This morning the Federal Circuit released two precedential opinions. The first comes in a patent case appealed from the Patent Trial and Appeal Board; the second comes in a veterans case appealed from the Court of Appeals for Veterans Claims. The Federal Circuit also released a nonprecedential opinion in a trade case appealed from the Court of International Trade. Finally, the Federal Circuit released three nonprecedential orders dismissing appeals. Here are the introductions to the opinions and links to the dismissals.

Best Medical International, Inc. v. Elekta Inc. (Precedential)

This is an obviousness case where the disputed level of skill in the art impacted the Patent Trial and Appeal Board’s unpatentability determination in two inter partes reviews. In its final written decisions addressing various claims of U.S. Patent No. 6,393,096, the Board found that a person having ordinary skill in the art would have had formal computer programming experience. Petitioner Elekta Inc.’s expert had that experience; Patent Owner Best Medical International Inc.’s (BMI) did not. The Board accordingly discounted BMI’s expert testimony and determined Elekta had proven that challenged claims 1, 43, 44, and 46 were unpatentable as obvious.

BMI appeals the Board’s unpatentability determinations. Prior to filing this appeal, BMI finally canceled claim 1 during an ex parte reexamination. Because there is no longer a case or controversy regarding the patentability of claim 1, we dismiss-in-part BMI’s appeal for lack of jurisdiction and therefore do not reach the merits of the Board’s unpatentability determination for claim 1. For claims 43, 44, and 46, substantial evidence supports the Board’s findings regarding the level of skill in the art and each of the remaining Graham factors. We therefore affirm the Board’s unpatentability determination for those claims.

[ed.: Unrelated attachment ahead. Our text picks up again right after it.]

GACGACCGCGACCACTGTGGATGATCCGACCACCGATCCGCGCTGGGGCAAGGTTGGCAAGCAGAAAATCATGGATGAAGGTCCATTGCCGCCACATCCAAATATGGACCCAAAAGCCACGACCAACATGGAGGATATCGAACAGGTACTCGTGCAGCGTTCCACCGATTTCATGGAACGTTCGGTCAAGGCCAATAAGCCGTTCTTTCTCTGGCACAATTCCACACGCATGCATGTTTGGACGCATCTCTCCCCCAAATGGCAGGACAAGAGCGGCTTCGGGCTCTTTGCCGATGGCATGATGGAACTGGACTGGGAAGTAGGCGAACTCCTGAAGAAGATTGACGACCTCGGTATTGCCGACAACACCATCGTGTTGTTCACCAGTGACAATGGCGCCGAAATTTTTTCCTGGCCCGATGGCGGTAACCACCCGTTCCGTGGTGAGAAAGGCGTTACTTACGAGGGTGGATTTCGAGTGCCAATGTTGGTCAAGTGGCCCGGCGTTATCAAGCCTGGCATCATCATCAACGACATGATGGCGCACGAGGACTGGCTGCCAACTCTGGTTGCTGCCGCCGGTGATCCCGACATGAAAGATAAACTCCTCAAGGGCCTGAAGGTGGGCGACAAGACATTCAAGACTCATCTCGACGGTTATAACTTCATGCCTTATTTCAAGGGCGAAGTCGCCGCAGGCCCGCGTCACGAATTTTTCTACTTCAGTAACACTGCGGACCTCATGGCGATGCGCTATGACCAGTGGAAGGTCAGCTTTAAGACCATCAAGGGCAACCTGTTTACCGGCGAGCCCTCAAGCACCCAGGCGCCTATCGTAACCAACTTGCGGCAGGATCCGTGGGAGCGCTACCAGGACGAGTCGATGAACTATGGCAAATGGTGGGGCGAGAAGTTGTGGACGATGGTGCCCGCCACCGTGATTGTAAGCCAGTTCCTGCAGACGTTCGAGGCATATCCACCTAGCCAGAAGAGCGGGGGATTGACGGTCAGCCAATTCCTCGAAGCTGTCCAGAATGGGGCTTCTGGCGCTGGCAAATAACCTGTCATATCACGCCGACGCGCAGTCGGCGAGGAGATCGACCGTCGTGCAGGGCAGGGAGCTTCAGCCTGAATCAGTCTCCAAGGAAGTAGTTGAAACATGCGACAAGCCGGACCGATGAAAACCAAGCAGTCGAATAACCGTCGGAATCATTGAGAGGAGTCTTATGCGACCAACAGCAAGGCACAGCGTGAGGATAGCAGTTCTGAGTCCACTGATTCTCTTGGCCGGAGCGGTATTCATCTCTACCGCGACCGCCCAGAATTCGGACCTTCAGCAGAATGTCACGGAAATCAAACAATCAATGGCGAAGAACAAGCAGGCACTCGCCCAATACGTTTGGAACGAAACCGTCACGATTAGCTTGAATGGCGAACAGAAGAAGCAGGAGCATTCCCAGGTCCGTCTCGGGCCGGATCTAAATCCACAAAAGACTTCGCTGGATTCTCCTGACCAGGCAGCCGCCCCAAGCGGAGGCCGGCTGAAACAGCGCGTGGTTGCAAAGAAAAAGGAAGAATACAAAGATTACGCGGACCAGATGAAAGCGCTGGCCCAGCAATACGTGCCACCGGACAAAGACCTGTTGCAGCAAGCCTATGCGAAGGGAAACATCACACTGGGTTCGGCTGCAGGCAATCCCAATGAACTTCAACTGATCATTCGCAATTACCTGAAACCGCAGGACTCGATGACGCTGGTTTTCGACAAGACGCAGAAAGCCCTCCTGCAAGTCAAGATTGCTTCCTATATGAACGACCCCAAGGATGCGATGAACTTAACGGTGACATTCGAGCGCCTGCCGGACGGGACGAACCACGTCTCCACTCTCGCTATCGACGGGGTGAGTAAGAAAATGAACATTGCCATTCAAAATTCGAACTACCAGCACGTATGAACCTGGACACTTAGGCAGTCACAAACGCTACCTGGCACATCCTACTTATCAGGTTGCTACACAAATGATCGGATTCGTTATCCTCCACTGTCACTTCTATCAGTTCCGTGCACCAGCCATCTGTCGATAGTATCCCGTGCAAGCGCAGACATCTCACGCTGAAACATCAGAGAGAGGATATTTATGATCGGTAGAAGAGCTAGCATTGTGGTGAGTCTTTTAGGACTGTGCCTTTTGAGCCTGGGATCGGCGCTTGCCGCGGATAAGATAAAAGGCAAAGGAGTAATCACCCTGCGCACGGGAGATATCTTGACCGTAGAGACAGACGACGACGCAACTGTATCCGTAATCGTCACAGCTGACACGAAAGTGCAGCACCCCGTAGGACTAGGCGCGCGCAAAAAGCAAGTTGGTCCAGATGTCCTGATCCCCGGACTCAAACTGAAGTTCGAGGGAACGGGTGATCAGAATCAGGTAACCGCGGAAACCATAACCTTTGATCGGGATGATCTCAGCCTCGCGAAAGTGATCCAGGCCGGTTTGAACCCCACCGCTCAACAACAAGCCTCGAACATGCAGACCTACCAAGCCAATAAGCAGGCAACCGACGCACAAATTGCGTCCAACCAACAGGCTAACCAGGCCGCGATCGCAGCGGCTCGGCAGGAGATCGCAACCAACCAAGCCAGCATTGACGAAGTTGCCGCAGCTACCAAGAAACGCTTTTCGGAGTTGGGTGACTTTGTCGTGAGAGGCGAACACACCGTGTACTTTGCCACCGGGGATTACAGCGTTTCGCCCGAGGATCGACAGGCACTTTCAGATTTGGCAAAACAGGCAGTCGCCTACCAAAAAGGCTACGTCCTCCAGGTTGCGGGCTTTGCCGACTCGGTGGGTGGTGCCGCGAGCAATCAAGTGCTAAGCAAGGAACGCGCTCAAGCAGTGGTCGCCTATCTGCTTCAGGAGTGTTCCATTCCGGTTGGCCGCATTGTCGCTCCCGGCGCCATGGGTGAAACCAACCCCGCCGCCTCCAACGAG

Carter v. McDonough (Precedential)

Thomas S. Carter appeals from a decision of the United States Court of Appeals for Veterans Claims affirming a Board of Veterans’ Appeals decision denying Mr. Carter service connection for a head injury. Because the Veterans Court did not commit legal error in concluding that Mr. Carter’s injury was the result of his own willful misconduct and is therefore ineligible for service connection, we affirm.

YC Rubber Co. (North America) LLC v. United States (Nonprecedential)

This appeal is from the second administrative review of antidumping duties for certain passenger-vehicle and light-truck tires from the People’s Republic of China. Under review, there were forty-two exporters and producers of the subject products. The Department of Commerce initially selected two respondents as representative; one of these two then withdrew from the review, and Commerce reviewed the remaining respondent and applied the resultant antidumping duty rate to all exporters and producers subject to review. Commerce denied all requests to withdraw from the review after publishing its Preliminary Results.

On appeal by several exporters and producers (collectively, “YC Rubber”), the Court of International Trade (“CIT”) affirmed. This appeal followed.